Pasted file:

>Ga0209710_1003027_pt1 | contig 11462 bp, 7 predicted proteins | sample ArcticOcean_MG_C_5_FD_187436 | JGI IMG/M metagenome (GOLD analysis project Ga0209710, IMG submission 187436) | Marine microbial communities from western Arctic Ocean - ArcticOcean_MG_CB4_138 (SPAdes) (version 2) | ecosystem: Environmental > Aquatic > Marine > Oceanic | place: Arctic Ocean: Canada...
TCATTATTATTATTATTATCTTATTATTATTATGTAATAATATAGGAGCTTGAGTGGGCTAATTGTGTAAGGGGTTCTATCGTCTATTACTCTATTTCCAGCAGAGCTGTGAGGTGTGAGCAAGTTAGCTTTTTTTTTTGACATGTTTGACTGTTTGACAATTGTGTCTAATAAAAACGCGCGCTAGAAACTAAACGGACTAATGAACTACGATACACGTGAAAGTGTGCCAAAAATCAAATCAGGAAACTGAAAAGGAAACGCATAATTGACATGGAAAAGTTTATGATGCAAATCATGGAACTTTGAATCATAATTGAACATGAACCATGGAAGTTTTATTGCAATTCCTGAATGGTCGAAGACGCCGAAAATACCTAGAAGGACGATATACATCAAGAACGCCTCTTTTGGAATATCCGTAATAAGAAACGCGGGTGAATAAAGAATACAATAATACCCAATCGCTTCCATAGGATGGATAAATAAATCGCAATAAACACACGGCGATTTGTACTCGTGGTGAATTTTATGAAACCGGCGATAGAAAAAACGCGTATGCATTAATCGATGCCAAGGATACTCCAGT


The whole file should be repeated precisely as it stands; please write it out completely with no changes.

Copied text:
>Ga0209710_1003027_pt1 | contig 11462 bp, 7 predicted proteins | sample ArcticOcean_MG_C_5_FD_187436 | JGI IMG/M metagenome (GOLD analysis project Ga0209710, IMG submission 187436) | Marine microbial communities from western Arctic Ocean - ArcticOcean_MG_CB4_138 (SPAdes) (version 2) | ecosystem: Environmental > Aquatic > Marine > Oceanic | place: Arctic Ocean: Canada...
TCATTATTATTATTATTATCTTATTATTATTATGTAATAATATAGGAGCTTGAGTGGGCTAATTGTGTAAGGGGTTCTATCGTCTATTACTCTATTTCCAGCAGAGCTGTGAGGTGTGAGCAAGTTAGCTTTTTTTTTTGACATGTTTGACTGTTTGACAATTGTGTCTAATAAAAACGCGCGCTAGAAACTAAACGGACTAATGAACTACGATACACGTGAAAGTGTGCCAAAAATCAAATCAGGAAACTGAAAAGGAAACGCATAATTGACATGGAAAAGTTTATGATGCAAATCATGGAACTTTGAATCATAATTGAACATGAACCATGGAAGTTTTATTGCAATTCCTGAATGGTCGAAGACGCCGAAAATACCTAGAAGGACGATATACATCAAGAACGCCTCTTTTGGAATATCCGTAATAAGAAACGCGGGTGAATAAAGAATACAATAATACCCAATCGCTTCCATAGGATGGATAAATAAATCGCAATAAACACACGGCGATTTGTACTCGTGGTGAATTTTATGAAACCGGCGATAGAAAAAACGCGTATGCATTAATCGATGCCAAGGATACTCCAGT